Saturn is also about Time – there are no shortcuts or quick fixes. We need to genuinely confront Saturn, find out why he’s so glum or growly and find a way of accepting him as part of the richness of the universe. I really don’t think life was ever meant to be about pleasure-seeking, relaxing, enjoying – well, at least not all the time. The truth is that our finest moments are most likely to occur when we are feeling deeply uncomfortable, unhappy, or unfulfilled. For it is only in such moments, propelled by our discomfort, that we are likely to step out of our ruts and start searching for different ways or truer answers, as M Scott Peck suggests in his excellent Saturn-embracing tome, The Road Less Travelled.

    * * *

    We’ve all got Saturn lurking somewhere in our birthchart, so perhaps it’s about time we learned to get used to him. Mind you, it’s easy for me to say that – mine’s a nicely dignified Saturn, even though he’s party-pooping in curmudgeonly fashion somewhere it my Fifth house of fun, childhood, gifts, pleasure and love affairs, at least he’s not doing it in a whiny, grizzling Saturn-in-Cancer or bossy, hotheaded Saturn-in-Aries type of way. He’s just a bit sensible and serious and, let’s face it, not exactly a bundle of light-hearted fun and frivolity. By rights, I shouldn’t really have a sense of humour, but if I occasionally manage to see the funny side of things, it’s usually a bit sardonic or ironic – gallows humour is Saturn’s kind of humour.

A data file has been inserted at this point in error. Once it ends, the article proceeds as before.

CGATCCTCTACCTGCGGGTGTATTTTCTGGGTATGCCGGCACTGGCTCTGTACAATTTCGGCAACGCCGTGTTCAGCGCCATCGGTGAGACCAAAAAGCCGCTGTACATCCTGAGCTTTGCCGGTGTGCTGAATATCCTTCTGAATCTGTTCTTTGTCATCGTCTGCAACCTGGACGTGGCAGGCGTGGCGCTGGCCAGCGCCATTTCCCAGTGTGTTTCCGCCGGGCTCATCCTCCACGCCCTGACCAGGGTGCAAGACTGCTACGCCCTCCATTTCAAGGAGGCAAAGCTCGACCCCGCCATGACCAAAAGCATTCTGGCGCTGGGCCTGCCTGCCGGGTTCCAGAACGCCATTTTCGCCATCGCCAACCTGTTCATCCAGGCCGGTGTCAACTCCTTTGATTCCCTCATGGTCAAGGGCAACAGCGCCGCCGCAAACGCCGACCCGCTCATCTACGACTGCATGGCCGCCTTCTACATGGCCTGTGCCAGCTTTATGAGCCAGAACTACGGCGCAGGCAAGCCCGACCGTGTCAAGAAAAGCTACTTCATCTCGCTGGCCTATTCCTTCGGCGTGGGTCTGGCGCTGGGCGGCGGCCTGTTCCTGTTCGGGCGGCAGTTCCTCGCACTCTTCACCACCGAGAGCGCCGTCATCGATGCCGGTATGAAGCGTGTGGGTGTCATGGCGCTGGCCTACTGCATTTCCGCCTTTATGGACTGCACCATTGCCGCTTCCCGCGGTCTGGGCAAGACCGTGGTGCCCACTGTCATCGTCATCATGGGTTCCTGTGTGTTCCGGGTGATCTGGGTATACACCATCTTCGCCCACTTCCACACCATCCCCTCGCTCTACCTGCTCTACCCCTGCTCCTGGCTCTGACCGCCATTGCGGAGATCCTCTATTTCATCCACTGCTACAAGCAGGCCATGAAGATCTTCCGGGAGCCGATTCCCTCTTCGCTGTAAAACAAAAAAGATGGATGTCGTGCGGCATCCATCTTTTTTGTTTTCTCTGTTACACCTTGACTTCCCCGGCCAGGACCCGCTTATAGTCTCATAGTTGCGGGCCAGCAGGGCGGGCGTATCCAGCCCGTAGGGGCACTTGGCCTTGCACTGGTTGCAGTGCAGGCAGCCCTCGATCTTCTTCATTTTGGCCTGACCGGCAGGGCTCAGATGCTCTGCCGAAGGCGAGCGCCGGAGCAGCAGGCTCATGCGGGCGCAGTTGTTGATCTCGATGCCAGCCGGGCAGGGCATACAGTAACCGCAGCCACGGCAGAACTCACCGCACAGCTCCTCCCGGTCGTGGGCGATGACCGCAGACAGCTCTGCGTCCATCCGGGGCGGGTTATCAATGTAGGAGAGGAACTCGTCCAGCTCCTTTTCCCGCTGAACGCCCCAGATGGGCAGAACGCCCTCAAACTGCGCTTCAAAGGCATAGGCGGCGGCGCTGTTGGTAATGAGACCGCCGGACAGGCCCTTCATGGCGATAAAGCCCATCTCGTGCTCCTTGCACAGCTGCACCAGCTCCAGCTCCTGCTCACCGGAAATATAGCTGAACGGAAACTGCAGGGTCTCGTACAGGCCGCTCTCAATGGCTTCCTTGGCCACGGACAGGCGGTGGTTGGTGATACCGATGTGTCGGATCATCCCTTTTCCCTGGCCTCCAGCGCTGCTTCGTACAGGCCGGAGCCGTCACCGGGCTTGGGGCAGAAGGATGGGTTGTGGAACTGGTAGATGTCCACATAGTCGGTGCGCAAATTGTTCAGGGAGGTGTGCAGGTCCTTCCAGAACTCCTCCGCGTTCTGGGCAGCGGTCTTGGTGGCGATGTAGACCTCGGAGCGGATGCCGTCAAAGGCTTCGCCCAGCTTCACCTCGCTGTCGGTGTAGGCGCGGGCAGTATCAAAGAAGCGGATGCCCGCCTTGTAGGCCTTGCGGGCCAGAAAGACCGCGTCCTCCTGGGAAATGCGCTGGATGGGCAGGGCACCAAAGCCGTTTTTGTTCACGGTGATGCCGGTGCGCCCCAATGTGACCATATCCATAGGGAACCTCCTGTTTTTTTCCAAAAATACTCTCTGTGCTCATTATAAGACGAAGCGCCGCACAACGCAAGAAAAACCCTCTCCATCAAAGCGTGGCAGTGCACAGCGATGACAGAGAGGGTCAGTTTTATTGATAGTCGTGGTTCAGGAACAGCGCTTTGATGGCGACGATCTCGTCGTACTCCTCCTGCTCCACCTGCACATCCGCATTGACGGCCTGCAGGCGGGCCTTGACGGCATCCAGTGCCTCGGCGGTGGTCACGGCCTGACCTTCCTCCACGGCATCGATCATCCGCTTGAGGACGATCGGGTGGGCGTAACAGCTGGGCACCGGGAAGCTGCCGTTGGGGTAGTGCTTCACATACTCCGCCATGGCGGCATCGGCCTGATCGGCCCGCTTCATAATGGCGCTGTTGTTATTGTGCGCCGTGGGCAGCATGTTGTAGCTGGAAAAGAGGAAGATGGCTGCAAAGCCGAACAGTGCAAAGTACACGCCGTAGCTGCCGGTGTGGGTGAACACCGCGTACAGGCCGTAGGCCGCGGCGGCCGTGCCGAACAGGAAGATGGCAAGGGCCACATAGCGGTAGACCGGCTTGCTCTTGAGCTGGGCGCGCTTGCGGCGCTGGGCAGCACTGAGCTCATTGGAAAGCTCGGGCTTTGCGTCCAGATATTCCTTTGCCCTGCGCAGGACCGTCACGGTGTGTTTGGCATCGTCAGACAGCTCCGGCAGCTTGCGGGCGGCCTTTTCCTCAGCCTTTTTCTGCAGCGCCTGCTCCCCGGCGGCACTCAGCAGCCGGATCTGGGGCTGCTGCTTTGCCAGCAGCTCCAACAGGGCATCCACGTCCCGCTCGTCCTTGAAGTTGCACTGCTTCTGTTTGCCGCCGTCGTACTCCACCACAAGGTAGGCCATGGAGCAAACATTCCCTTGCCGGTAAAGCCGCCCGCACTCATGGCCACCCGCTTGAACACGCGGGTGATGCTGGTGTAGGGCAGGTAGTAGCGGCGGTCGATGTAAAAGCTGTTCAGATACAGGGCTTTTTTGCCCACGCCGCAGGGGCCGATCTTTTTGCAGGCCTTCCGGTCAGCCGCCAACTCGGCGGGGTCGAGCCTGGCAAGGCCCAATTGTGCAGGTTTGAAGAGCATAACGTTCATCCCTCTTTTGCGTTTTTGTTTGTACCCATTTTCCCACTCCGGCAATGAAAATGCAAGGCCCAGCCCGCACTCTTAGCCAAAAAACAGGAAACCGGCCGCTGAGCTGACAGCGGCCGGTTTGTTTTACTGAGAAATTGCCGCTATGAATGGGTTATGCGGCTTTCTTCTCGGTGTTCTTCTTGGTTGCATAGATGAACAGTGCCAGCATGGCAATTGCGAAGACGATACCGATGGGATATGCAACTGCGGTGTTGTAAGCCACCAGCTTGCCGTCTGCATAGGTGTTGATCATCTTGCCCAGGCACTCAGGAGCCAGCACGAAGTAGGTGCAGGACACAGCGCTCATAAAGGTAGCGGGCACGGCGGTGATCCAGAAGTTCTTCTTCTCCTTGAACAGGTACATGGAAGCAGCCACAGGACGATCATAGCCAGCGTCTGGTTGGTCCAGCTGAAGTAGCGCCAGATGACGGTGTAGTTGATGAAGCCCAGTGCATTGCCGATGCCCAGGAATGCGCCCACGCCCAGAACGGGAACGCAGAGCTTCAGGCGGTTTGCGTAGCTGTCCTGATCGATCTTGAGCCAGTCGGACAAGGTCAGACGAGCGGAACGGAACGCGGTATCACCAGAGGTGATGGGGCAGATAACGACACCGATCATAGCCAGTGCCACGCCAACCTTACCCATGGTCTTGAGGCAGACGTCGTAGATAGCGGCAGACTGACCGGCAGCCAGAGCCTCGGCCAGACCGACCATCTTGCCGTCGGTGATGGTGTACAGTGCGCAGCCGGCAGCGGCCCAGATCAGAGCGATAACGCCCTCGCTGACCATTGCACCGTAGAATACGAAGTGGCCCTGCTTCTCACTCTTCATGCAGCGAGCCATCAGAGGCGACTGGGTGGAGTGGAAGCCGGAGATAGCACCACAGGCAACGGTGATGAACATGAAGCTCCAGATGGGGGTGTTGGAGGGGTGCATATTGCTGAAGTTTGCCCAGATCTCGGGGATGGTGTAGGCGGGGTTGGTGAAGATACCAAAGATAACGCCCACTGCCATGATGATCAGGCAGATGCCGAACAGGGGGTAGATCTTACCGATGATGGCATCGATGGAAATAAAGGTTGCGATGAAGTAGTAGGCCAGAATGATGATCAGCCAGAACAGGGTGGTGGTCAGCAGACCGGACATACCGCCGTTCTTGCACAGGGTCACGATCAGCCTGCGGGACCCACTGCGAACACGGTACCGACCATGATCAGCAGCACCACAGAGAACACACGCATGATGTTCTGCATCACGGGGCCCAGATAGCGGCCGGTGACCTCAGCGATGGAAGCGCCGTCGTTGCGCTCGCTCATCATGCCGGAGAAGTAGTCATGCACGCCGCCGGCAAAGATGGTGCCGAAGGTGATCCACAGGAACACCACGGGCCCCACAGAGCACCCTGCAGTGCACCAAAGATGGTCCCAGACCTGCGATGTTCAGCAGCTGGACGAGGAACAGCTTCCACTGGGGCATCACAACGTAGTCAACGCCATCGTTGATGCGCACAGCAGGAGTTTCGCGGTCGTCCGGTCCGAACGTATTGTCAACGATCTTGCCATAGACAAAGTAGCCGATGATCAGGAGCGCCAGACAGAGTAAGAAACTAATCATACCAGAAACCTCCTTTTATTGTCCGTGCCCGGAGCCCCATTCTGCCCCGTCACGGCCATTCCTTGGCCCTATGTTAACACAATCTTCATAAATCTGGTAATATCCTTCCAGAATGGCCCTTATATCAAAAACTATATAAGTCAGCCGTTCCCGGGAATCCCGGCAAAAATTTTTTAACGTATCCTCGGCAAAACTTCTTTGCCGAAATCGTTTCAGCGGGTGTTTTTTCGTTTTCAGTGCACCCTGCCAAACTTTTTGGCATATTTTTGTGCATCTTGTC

Saturn is about growing up, getting older, letting go of things past and facing our responsibilities. The Saturn cycle is roughly somewhere between 28 and 30 years and can be divided into quarters for each different stage of life. It’s about death, but it’s also about moving on. Saying goodbye to one stage of life always means you’re on the threshold of the next, and progress ultimately cannot be gained without letting go. Your first Saturn half-return comes round about the age of 14. It represents the loss of childhood, but it also represents the onset of adolescence; at 21 it’s about moving on to adulthood and facing up to a new set of responsibilities. The first full Saturn Return strikes around 28-30 and asks us to re-examine where we are and whether we’re traveling in the right direction. Ignore Saturn at your peril – he has a habit of hanging around underneath the surface of things and coming back to bite you at the next bit of the cycle if you don’t discard outgrown habits and confront the next phase your Saturn responsibilities. The permatanned youth culture of wrinkle-free skin, pert flesh and dewy radiance – well into our nineties – is just one example of Saturn-denial. Life is sometimes tough, we all get older, and hopefully a bit wiser – just get on with it.